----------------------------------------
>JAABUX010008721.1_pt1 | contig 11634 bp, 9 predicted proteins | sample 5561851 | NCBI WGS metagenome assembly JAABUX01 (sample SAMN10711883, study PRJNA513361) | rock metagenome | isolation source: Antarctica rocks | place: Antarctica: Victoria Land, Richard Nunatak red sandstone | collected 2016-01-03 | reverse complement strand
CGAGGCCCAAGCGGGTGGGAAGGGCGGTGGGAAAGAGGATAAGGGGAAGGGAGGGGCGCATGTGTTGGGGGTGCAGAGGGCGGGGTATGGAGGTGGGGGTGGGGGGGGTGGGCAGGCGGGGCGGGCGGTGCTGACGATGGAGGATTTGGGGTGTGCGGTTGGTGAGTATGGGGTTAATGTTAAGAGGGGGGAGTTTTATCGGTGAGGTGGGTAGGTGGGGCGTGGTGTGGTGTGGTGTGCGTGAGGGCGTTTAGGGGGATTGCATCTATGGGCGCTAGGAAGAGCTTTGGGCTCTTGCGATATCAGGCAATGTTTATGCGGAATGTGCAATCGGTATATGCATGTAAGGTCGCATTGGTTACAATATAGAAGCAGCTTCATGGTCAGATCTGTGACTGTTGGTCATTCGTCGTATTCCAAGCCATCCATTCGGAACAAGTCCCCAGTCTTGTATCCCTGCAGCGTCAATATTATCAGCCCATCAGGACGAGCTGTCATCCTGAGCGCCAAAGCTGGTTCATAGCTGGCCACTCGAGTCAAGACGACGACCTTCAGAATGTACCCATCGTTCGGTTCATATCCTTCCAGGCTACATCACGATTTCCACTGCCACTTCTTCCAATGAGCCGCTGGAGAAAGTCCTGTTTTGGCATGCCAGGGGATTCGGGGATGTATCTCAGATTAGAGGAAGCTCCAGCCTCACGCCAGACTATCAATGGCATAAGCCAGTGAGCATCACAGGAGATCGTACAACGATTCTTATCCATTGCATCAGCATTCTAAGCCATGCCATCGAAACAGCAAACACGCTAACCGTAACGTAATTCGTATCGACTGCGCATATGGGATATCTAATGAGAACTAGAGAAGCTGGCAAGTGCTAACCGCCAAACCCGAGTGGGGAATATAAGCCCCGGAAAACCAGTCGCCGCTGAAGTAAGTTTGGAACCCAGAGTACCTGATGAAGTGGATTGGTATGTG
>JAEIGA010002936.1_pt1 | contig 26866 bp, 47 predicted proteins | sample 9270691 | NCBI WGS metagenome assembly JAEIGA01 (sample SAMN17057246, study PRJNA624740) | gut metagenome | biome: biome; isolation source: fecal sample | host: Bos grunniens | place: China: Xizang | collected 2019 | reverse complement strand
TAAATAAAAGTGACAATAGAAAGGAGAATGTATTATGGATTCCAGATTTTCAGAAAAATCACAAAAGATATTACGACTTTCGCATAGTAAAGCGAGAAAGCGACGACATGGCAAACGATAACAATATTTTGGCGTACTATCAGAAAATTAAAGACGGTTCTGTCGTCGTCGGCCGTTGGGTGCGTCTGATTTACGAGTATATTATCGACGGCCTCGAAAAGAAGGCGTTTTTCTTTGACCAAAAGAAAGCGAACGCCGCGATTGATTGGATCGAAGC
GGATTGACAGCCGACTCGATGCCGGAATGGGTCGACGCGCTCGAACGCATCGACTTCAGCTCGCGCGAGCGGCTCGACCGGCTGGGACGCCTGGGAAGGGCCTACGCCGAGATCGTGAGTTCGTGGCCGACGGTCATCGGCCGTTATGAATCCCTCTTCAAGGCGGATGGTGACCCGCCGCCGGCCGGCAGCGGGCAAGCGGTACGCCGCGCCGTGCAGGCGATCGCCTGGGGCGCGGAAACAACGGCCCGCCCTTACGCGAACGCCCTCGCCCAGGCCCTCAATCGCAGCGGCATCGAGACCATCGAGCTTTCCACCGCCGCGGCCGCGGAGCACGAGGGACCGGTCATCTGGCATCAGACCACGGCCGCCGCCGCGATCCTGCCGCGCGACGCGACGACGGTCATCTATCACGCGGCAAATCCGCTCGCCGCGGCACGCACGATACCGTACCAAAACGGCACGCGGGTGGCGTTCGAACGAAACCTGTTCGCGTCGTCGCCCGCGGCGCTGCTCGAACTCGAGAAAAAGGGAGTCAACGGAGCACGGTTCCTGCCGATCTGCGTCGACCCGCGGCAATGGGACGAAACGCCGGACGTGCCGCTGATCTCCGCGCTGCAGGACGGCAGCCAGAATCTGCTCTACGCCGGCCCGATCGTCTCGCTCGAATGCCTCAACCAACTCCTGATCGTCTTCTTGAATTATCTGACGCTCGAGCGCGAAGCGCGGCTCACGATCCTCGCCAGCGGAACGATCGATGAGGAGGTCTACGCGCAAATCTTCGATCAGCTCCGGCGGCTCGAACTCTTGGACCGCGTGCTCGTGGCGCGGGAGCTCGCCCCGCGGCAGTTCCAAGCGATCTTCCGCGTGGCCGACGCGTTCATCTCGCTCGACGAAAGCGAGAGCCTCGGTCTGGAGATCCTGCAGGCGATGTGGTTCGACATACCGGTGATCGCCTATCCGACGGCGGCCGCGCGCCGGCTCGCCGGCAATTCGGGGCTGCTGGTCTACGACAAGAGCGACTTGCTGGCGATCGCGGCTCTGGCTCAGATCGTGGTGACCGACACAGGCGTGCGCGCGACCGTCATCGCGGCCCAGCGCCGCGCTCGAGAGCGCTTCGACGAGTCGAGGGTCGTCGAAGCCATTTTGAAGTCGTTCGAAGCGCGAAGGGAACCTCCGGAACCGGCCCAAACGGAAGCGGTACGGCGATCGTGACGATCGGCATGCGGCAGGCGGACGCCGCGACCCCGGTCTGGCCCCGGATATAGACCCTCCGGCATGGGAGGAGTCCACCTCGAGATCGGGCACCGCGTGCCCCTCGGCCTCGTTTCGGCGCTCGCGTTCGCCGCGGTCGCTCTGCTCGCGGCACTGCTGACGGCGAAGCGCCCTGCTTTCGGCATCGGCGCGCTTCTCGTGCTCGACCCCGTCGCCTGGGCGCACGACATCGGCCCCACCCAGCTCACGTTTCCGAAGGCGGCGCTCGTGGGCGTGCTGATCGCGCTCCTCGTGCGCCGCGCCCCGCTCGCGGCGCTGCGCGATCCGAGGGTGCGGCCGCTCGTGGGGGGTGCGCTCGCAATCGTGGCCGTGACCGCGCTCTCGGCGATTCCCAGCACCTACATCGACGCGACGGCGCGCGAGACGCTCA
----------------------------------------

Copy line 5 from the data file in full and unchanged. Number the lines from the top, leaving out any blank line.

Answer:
GGATTGACAGCCGACTCGATGCCGGAATGGGTCGACGCGCTCGAACGCATCGACTTCAGCTCGCGCGAGCGGCTCGACCGGCTGGGACGCCTGGGAAGGGCCTACGCCGAGATCGTGAGTTCGTGGCCGACGGTCATCGGCCGTTATGAATCCCTCTTCAAGGCGGATGGTGACCCGCCGCCGGCCGGCAGCGGGCAAGCGGTACGCCGCGCCGTGCAGGCGATCGCCTGGGGCGCGGAAACAACGGCCCGCCCTTACGCGAACGCCCTCGCCCAGGCCCTCAATCGCAGCGGCATCGAGACCATCGAGCTTTCCACCGCCGCGGCCGCGGAGCACGAGGGACCGGTCATCTGGCATCAGACCACGGCCGCCGCCGCGATCCTGCCGCGCGACGCGACGACGGTCATCTATCACGCGGCAAATCCGCTCGCCGCGGCACGCACGATACCGTACCAAAACGGCACGCGGGTGGCGTTCGAACGAAACCTGTTCGCGTCGTCGCCCGCGGCGCTGCTCGAACTCGAGAAAAAGGGAGTCAACGGAGCACGGTTCCTGCCGATCTGCGTCGACCCGCGGCAATGGGACGAAACGCCGGACGTGCCGCTGATCTCCGCGCTGCAGGACGGCAGCCAGAATCTGCTCTACGCCGGCCCGATCGTCTCGCTCGAATGCCTCAACCAACTCCTGATCGTCTTCTTGAATTATCTGACGCTCGAGCGCGAAGCGCGGCTCACGATCCTCGCCAGCGGAACGATCGATGAGGAGGTCTACGCGCAAATCTTCGATCAGCTCCGGCGGCTCGAACTCTTGGACCGCGTGCTCGTGGCGCGGGAGCTCGCCCCGCGGCAGTTCCAAGCGATCTTCCGCGTGGCCGACGCGTTCATCTCGCTCGACGAAAGCGAGAGCCTCGGTCTGGAGATCCTGCAGGCGATGTGGTTCGACATACCGGTGATCGCCTATCCGACGGCGGCCGCGCGCCGGCTCGCCGGCAATTCGGGGCTGCTGGTCTACGACAAGAGCGACTTGCTGGCGATCGCGGCTCTGGCTCAGATCGTGGTGACCGACACAGGCGTGCGCGCGACCGTCATCGCGGCCCAGCGCCGCGCTCGAGAGCGCTTCGACGAGTCGAGGGTCGTCGAAGCCATTTTGAAGTCGTTCGAAGCGCGAAGGGAACCTCCGGAACCGGCCCAAACGGAAGCGGTACGGCGATCGTGACGATCGGCATGCGGCAGGCGGACGCCGCGACCCCGGTCTGGCCCCGGATATAGACCCTCCGGCATGGGAGGAGTCCACCTCGAGATCGGGCACCGCGTGCCCCTCGGCCTCGTTTCGGCGCTCGCGTTCGCCGCGGTCGCTCTGCTCGCGGCACTGCTGACGGCGAAGCGCCCTGCTTTCGGCATCGGCGCGCTTCTCGTGCTCGACCCCGTCGCCTGGGCGCACGACATCGGCCCCACCCAGCTCACGTTTCCGAAGGCGGCGCTCGTGGGCGTGCTGATCGCGCTCCTCGTGCGCCGCGCCCCGCTCGCGGCGCTGCGCGATCCGAGGGTGCGGCCGCTCGTGGGGGGTGCGCTCGCAATCGTGGCCGTGACCGCGCTCTCGGCGATTCCCAGCACCTACATCGACGCGACGGCGCGCGAGACGCTCA